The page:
1. You’ll never shower again.
False. I shower twice a day now. Know why? Because I want to get the vomit off my chest, the pee out of my belly button, & the lochia out of my snizz. Charlie doesn’t love it when I shower, but he can deal.
2. You will feel more tired than you’ve ever felt in your entire life.
False. Maybe this is true for Andy, but at night I find it much more bearable to wake up with a crying infant every three hours than to wake with pregnancy-induced hip pain every 15 minutes. Comparatively, I feel downright energetic. Oh, and I’ve also started drinking coffee again for the first time in several years. Lots of it. That probably has something to do with my comparatively boundless energy. (I’m not supposed to have caffeine because it exacerbates the chronic pelvic pain I experience as a result of interstitial cystitis. But the pain is currently a small price to pay for that delicious, delicious latte.)
3. You will never have sex again.
. . . I can see where you would think that. I’ve got vomit on my chest & caffeine-induced pelvic pain, after all. Not to mention a crying infant in our room, a live-in father-in-law in the other rooms, and a baby monitor that feeds audio to both of Andy’s parents’ iPhones. All the baby books say it’s just as meaningful to hold hands during these magical days of early parenthood. So we’ll get right on that hand-holding and let you know how it goes.
4. Labor will be the worst, but as soon as you see that new baby, you’ll be instantly overcome with a wave of love like you’ve never experienced before and you will forget the whole last nine months of pain.
Maybe. This one’s tricky. The instant, overwhelming love happens for lots of new moms (& new dads), but it’s often discussed in hushed tones that sometimes the banana-pants level of love can take some time to develop. Days, weeks, or months even. Anecdotally, it seems like the harder the delivery, the longer it takes to feel the motherly love that’s supposed to be instantaneous. Fortunately, I had a couple of new-mom friends who were willing to be honest with me about this, because even though I’d read that it doesn’t always click right away, I’d probably have felt like an asshole if I hadn’t heard about it first-hand from a couple of women who I know to be caring mothers. I expected a strong emotional response when they showed me Charlie for the first time, but I was mostly bewildered in the first moments, and into the first couple days. “Say, that’s a sharp looking baby. Hmm? He’s mine to keep? Well I’ll be darned.” I loved Charlie in a way since before I was even pregnant. But when I saw him for the first time, I wanted it to be the overwhelming rush of incomprehensible love I’d been promised by some. Instead, it was tempered by the feeling that stuck with me through pregnancy: That I should love him & take care of him, but not get TOO attached, in case something goes awry & he doesn’t make it. The love grows with every day, as I feel more secure in the idea that I get to keep him. I still half expect Sibley Memorial to call and say that I’m overdue on my baby rental, and that I’ll start incurring daily late fees if I don’t return Baby Charles to the front desk by midnight. Also, no chance I’m ever forgetting what a pain in the ass pregnancy was.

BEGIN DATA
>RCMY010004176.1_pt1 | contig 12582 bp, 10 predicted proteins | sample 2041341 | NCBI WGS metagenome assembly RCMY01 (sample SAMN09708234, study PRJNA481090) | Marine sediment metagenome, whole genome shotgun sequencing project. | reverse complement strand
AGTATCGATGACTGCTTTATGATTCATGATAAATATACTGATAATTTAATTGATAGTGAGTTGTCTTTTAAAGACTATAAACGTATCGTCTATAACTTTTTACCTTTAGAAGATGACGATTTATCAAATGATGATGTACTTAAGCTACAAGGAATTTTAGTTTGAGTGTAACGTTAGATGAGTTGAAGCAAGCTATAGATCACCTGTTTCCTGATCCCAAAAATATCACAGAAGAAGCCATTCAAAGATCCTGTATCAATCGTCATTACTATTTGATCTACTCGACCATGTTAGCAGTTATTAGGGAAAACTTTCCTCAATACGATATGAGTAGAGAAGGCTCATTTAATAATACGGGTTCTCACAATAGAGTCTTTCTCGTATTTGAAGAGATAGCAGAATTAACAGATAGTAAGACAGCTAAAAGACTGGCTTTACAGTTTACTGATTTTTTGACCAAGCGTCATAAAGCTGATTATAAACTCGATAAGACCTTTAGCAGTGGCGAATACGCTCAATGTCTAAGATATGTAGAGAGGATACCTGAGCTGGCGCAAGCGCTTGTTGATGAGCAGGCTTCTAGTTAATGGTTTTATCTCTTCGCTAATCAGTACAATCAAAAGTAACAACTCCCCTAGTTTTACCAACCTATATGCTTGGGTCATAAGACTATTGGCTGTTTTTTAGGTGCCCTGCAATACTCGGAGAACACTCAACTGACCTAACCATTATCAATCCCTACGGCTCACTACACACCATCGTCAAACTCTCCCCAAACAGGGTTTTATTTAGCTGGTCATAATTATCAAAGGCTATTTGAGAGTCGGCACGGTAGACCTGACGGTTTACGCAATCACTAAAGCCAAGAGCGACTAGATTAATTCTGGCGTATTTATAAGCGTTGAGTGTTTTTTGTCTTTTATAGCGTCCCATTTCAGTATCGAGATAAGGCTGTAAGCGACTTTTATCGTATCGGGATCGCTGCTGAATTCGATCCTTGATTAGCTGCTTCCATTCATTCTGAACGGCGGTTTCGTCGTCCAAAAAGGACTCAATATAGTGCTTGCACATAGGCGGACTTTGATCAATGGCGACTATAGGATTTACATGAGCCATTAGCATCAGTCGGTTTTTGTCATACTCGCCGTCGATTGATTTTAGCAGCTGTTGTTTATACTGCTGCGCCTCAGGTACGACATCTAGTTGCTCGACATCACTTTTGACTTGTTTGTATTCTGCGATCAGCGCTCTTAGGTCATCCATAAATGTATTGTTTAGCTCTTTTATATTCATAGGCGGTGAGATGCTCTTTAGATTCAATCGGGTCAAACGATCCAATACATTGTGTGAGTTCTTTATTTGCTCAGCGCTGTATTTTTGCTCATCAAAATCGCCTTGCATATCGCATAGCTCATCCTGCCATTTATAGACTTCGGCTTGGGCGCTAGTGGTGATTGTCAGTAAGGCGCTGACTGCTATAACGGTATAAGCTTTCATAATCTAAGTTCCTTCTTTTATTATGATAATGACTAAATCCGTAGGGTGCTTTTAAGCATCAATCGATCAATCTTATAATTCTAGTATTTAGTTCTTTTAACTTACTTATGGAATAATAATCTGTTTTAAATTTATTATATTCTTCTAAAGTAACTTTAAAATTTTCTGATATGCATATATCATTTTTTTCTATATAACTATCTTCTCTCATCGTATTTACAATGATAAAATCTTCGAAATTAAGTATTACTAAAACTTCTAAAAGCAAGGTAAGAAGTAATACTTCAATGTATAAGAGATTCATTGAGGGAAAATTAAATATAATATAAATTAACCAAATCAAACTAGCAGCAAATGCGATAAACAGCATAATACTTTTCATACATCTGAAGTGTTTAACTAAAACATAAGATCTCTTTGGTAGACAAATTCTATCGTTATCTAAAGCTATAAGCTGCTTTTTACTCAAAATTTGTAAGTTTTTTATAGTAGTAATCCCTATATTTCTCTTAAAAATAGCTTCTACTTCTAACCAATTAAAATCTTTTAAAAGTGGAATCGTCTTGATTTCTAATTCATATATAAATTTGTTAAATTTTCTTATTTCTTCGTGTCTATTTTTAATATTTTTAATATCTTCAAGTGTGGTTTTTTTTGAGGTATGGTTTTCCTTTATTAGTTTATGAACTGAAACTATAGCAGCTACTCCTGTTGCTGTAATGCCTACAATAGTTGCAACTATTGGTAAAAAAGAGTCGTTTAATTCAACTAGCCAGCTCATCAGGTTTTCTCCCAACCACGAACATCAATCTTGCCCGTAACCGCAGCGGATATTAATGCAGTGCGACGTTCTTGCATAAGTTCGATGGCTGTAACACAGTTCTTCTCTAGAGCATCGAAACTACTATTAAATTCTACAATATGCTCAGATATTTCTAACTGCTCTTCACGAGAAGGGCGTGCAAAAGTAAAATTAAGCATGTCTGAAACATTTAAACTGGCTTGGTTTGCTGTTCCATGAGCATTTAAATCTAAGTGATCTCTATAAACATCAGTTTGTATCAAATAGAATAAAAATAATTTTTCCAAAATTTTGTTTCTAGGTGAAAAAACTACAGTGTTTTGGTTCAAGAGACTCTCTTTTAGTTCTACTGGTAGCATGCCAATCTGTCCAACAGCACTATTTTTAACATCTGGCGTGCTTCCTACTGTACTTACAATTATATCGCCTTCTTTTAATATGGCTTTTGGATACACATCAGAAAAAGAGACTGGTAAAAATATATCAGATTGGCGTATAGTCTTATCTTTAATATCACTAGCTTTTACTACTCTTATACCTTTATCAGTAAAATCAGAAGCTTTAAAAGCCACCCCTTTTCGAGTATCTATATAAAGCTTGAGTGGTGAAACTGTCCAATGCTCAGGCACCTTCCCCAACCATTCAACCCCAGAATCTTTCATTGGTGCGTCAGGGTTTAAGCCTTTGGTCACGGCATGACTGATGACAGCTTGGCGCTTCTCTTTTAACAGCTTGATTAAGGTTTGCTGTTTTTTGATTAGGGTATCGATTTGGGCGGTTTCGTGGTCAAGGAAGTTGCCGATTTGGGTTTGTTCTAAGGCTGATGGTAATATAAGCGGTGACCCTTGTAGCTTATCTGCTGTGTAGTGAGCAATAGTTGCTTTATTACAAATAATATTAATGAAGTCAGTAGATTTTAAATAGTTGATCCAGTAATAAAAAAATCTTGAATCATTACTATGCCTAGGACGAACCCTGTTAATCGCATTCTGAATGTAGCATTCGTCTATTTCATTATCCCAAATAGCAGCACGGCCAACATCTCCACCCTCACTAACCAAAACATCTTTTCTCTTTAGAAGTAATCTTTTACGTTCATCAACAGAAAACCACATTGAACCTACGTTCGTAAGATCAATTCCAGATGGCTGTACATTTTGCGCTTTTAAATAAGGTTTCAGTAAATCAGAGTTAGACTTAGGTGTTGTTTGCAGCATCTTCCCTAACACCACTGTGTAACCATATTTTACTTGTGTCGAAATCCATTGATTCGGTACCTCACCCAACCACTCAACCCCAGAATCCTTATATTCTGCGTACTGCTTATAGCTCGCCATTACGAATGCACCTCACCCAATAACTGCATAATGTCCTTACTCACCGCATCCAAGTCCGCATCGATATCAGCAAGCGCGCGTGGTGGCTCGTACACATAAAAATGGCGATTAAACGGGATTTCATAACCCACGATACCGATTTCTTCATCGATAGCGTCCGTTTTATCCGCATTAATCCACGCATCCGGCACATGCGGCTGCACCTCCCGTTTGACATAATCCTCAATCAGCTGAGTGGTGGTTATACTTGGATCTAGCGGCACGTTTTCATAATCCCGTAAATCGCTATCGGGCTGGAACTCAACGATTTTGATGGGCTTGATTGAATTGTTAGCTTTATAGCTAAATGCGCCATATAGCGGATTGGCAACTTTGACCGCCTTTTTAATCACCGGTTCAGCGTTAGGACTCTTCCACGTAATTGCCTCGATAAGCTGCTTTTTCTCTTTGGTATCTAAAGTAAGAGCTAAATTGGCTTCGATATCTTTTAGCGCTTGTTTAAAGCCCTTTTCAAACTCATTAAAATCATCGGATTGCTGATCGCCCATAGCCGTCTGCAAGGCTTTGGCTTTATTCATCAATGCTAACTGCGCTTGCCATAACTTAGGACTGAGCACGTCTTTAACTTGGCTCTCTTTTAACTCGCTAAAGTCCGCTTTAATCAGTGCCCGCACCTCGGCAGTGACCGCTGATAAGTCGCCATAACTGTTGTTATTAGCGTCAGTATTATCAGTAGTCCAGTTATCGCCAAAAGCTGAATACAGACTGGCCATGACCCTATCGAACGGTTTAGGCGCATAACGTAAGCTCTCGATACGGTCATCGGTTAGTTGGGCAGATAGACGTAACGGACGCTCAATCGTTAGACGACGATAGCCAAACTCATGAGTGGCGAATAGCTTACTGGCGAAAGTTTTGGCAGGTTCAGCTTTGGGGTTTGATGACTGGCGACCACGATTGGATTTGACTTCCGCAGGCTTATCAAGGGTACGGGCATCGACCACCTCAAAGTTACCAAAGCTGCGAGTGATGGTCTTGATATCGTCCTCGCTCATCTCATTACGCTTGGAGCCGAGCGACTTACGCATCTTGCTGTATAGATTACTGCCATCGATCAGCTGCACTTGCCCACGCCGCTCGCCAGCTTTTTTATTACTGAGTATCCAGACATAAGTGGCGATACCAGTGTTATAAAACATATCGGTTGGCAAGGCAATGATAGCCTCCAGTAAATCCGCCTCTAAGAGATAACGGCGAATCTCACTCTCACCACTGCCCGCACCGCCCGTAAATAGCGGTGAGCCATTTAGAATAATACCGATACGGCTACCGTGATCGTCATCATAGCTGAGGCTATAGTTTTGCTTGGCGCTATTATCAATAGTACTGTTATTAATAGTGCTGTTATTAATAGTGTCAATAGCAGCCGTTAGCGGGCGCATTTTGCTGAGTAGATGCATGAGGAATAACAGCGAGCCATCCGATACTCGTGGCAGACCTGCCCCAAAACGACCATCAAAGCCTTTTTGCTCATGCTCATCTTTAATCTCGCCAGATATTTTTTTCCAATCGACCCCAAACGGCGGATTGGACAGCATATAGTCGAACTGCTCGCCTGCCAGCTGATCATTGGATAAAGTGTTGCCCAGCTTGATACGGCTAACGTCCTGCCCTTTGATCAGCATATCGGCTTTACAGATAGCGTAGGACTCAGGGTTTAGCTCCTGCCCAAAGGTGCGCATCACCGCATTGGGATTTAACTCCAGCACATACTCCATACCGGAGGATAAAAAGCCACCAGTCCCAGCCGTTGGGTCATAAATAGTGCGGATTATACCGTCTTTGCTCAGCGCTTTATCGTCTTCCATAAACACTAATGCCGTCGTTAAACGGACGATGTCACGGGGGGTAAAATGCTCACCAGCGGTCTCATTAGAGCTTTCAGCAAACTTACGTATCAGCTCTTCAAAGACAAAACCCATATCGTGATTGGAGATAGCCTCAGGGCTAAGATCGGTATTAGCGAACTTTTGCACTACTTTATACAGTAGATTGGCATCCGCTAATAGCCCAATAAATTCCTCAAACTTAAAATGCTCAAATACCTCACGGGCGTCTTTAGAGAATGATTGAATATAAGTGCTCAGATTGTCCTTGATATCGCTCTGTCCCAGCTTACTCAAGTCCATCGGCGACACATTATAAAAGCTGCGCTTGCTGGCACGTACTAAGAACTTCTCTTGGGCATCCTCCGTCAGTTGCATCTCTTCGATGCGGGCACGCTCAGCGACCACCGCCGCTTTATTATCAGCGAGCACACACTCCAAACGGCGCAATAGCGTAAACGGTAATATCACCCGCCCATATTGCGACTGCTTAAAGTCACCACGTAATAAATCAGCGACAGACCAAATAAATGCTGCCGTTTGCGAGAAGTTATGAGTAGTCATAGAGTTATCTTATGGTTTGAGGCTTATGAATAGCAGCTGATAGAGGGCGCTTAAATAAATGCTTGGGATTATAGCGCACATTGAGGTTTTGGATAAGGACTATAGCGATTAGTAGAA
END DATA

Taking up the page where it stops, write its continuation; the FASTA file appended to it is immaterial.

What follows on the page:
5. Having a newborn is way harder than you could ever possibly imagine.
False. This is likely largely due to the fact that Charlie is a top-shelf baby, but I imagined it was going to be waaaay harder. Not that it’s easy by any stretch of the imagination, but Andy & I had both expected a living hell, with the payoff of eventually having a friendly and respectable adult child who comes over for dinner every Thursday night. Andy and I have been together for 12 years, and we pushed back the baby-having largely because we thought we didn’t have it in us. I was fairly obsessive in my pre-baby research, sure that I would be ill-prepared for every moment in our new child’s life. It turns out that we’re actually pretty good at it. Since we brought him back from the hospital, I haven’t yet looked at him and thought, “I can’t do this.” I have thought other things, like “How is it possible that this volume of [barf/pee/poop] lived in your body?,” “How much wine am I allowed to have between feedings before you get drunk? All the wine?,” and “Oh my God, I’ve had to pee for the last two hours and I’m never going to get to and this will be how I die.” But I’ve never yet felt like I can’t pull this off, and pull it off well. I have no idea if that feeling will stick once he starts crawling, walking, talking, asking where babies come from, struggling with hygiene, hanging out with nogoodnicks, dating, applying for college, majoring in Bro Studies and/or voting Republican, but I’ll cross those bridges when I come to them.
I can probably bust some more myths for you later, but those are enough words for now.